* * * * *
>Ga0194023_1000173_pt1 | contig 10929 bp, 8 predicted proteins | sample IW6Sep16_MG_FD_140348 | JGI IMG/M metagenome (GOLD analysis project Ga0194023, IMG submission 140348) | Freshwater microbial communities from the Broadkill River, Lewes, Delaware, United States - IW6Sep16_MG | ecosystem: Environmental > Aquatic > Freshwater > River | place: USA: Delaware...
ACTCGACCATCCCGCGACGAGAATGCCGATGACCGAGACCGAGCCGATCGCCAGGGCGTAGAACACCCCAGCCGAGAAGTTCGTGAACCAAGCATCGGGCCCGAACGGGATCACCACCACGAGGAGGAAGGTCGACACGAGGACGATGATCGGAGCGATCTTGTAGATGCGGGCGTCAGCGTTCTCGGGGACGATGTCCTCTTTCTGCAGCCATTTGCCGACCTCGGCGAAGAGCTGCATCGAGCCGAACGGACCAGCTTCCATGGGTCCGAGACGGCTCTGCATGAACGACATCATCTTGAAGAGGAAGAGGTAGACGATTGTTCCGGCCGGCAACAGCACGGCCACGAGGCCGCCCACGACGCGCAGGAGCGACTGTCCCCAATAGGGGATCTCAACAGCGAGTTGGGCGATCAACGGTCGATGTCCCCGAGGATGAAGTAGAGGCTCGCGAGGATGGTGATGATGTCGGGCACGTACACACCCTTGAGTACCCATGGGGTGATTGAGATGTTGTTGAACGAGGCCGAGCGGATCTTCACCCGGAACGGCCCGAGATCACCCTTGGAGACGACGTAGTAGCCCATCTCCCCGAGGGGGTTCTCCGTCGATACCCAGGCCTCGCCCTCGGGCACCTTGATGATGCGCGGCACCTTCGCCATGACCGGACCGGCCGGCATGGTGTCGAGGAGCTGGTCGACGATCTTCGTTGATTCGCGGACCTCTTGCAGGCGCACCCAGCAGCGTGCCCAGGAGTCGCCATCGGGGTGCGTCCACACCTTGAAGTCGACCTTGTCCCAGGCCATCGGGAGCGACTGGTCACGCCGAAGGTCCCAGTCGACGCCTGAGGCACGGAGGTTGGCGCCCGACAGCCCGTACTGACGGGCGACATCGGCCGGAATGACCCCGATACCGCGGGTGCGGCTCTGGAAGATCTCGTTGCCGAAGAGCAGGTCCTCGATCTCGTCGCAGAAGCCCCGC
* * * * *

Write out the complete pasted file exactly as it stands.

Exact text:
>Ga0194023_1000173_pt1 | contig 10929 bp, 8 predicted proteins | sample IW6Sep16_MG_FD_140348 | JGI IMG/M metagenome (GOLD analysis project Ga0194023, IMG submission 140348) | Freshwater microbial communities from the Broadkill River, Lewes, Delaware, United States - IW6Sep16_MG | ecosystem: Environmental > Aquatic > Freshwater > River | place: USA: Delaware...
ACTCGACCATCCCGCGACGAGAATGCCGATGACCGAGACCGAGCCGATCGCCAGGGCGTAGAACACCCCAGCCGAGAAGTTCGTGAACCAAGCATCGGGCCCGAACGGGATCACCACCACGAGGAGGAAGGTCGACACGAGGACGATGATCGGAGCGATCTTGTAGATGCGGGCGTCAGCGTTCTCGGGGACGATGTCCTCTTTCTGCAGCCATTTGCCGACCTCGGCGAAGAGCTGCATCGAGCCGAACGGACCAGCTTCCATGGGTCCGAGACGGCTCTGCATGAACGACATCATCTTGAAGAGGAAGAGGTAGACGATTGTTCCGGCCGGCAACAGCACGGCCACGAGGCCGCCCACGACGCGCAGGAGCGACTGTCCCCAATAGGGGATCTCAACAGCGAGTTGGGCGATCAACGGTCGATGTCCCCGAGGATGAAGTAGAGGCTCGCGAGGATGGTGATGATGTCGGGCACGTACACACCCTTGAGTACCCATGGGGTGATTGAGATGTTGTTGAACGAGGCCGAGCGGATCTTCACCCGGAACGGCCCGAGATCACCCTTGGAGACGACGTAGTAGCCCATCTCCCCGAGGGGGTTCTCCGTCGATACCCAGGCCTCGCCCTCGGGCACCTTGATGATGCGCGGCACCTTCGCCATGACCGGACCGGCCGGCATGGTGTCGAGGAGCTGGTCGACGATCTTCGTTGATTCGCGGACCTCTTGCAGGCGCACCCAGCAGCGTGCCCAGGAGTCGCCATCGGGGTGCGTCCACACCTTGAAGTCGACCTTGTCCCAGGCCATCGGGAGCGACTGGTCACGCCGAAGGTCCCAGTCGACGCCTGAGGCACGGAGGTTGGCGCCCGACAGCCCGTACTGACGGGCGACATCGGCCGGAATGACCCCGATACCGCGGGTGCGGCTCTGGAAGATCTCGTTGCCGAAGAGCAGGTCCTCGATCTCGTCGCAGAAGCCCCGC